We made ourselves comfortable at our small but well equipped resort and I made my way to the beach kitted out in shorts and shades. I climbed into a hammock and opened my book and no sooner had I done so than the sun, who I was barely getting re-acquainted with, rudely disappeared. I looked up and was reminded of that scene from Independence Day when the whole sky goes dark. Before long the palm trees were dancing excitedly and I was swinging wildly in my hammock and starting to feel a bit sick. An irritating drunk man who we'd had the misfortune to meet at Sydney and then again that morning on the bus had been trying to articulate the fact that Fiji was perfect but not perfect. I suggested "paradise with potholes" and I thought of him as minutes later the sky opened into a generous downpour.

More than anywhere else we had been, I found the Fijian people a striking race. Try and imagine a beautiful girl who looks a bit like Laurence Fishburn and you are getting there. A strong bone structure and powerful physique seem to be prevalent from birth and after one day it was clear that I was by far the most physically incapable man on the island. This is not including Josh of course, who possesses merely the illusion of physical strength but is in fact unable to swim or even go to the toilet on his own.

We had been informed the night before that our resort was none other than that which Celebrity Love Island was filmed! With this wonderfully unexpected revelation in mind we left the next day and went back up north to get ourselves on a boat to the Yasawas. We booked everything with a travel agent called Vika who, after we had been subjected to a bizarre Kava drinking ceremony on the travel agency floor (this basically involved lots of clapping and repeating random words while drinking a milky wood flavoured water), invited us to stay the night in her home! This was obviously a way for her to save money paying for our hotel but we accepted because she seemed nice and we thought it would be good experience. It was! After a slightly awkward entrance during the family's evening prayer we ate and played card with Vika's family and Tada, a Japanese student who was studying English in Fiji. Well, why not?

In the morning we took a ferry up to Nacula, one of the most northern islands of the group, and were shown to our bungalow on the beach. It really was amazing. All that stood between our bungalow and the beach were two hammocks. We were two of only five guests so that night we got to know our fellow island inhabitants and also the local rum, Bounty. They were only staying one night and the next day, after a morning spent exploring the colorful coral reefs of our coastline, we dropped them off at the ferry. The island was ours!

Josh was eager to try fishing. I can never seem to get myself beyond remotely curious when it comes to catching fish but in the spirit of our desert island lifestyle I thought it could be fun. It was - eventually. Once I had caught something. I had imagined sitting there for hours waiting for a twitch on the line which would then be followed by a scream and a panicked reeling in of what turns out to be nothing. In actual fact Josh had no sooner dipped his line in the water than he found himself tugging in a (particularly exotic looking) fish!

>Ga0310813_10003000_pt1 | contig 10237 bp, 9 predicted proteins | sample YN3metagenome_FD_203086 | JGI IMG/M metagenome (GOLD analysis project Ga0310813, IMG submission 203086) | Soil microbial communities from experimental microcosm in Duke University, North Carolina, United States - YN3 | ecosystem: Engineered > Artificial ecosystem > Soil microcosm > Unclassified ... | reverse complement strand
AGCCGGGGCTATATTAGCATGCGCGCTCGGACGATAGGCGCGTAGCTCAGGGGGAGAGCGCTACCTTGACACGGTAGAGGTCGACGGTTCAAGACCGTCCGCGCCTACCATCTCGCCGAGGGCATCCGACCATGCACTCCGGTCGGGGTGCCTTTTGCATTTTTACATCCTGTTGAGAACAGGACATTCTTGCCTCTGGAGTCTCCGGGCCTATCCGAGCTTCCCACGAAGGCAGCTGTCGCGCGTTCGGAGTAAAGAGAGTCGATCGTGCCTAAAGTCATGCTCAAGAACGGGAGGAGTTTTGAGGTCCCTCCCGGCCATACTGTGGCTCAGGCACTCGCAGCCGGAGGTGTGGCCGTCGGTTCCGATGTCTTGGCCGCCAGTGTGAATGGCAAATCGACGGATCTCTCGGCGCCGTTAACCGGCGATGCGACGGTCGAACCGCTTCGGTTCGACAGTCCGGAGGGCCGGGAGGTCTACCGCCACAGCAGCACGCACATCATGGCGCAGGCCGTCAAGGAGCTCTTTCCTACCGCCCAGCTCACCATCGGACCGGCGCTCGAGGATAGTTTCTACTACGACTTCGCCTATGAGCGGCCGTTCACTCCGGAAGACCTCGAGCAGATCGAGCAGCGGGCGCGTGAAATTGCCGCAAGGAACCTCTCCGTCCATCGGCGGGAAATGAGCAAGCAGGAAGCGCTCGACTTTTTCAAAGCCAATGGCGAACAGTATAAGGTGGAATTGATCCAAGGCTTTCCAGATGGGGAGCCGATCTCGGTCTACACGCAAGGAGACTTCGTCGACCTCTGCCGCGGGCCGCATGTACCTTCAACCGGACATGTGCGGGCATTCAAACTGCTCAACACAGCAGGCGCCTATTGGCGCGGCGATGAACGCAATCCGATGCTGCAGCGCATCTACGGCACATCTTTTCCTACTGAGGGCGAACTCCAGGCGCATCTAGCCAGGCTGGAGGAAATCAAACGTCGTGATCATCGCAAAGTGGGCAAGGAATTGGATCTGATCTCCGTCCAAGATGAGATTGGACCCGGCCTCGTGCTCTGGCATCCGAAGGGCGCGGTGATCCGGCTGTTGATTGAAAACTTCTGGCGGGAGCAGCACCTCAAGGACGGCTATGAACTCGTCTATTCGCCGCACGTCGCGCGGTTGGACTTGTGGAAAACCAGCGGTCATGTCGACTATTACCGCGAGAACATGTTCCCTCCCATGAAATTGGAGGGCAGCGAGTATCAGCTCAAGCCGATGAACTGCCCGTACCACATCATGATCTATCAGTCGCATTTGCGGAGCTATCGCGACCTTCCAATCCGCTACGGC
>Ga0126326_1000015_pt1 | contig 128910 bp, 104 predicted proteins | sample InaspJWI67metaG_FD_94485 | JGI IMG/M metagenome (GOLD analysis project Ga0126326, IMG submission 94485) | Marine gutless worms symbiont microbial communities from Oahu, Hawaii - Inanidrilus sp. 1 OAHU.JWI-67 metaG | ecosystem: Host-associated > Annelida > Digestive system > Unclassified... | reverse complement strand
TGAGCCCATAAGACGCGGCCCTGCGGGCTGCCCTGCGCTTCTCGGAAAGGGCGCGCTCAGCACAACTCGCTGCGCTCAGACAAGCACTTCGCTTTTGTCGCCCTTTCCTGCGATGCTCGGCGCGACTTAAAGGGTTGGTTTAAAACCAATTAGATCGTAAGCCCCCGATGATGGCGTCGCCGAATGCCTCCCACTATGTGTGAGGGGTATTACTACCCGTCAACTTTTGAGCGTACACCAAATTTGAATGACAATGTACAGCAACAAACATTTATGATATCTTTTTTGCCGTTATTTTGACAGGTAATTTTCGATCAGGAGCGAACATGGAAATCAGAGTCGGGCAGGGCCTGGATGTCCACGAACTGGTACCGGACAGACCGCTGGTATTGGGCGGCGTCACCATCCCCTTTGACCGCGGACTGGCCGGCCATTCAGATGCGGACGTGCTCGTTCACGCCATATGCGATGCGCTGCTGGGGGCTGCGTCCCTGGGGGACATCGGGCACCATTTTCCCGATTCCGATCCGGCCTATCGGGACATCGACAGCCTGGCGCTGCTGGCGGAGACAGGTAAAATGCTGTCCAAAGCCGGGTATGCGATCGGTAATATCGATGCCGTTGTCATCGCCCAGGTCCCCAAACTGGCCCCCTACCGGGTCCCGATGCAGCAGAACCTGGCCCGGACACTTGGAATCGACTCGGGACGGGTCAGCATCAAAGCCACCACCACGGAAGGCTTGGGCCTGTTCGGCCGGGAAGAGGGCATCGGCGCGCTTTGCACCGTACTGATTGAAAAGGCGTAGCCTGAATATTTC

It took me a bit longer. On two occasions I felt my line grow heavy and a excitedly reeled in my catch. On both occasions I found that I had caught coral. I was becoming a laughing stock but after twenty minutes of persistence I was rewarded with the biggest catch of the day- a great big colourful fish which I was well chuffed with. Suddenly I turned into a fisherman and by the end of the day I had reeled in three more! It turned out to be a really rewarding trip, particularly that evening when we were served a selection of the days catch. We washed it down with Kava and rum and floated to bed happily. I should mention that we were now in the habit of going to bed at 10pm - this is when the generator shuts off and the island is plunged into complete (and rather anti-social) darkness.

We were invited the next day into the local village where an annual church event/ tourist trap was taking place. We were to meet the chief, who required a small donation before we donated another small amount to the local church. To be fair it was a very small amount and we did get to drink Kava with the chief, eat a nice meal of fish and shellfish with some strange potato things, and get a little tour of the village. The kava drinking was actually a bit awkward and it didn't help that we had been kitted out in traditional Fijian dress (a "Bula" shirt and a skirt) which I was suddenly very aware of upon seeing a group of tourists attending in their board shorts and t-shirts. Nevertheless it was unteresting to see the village and the chief - who I had secretly hoped would have a lion skin coat and millions of unlikely piercings. He was in fact disappointingly normal looking, although he did have an impressive moustache.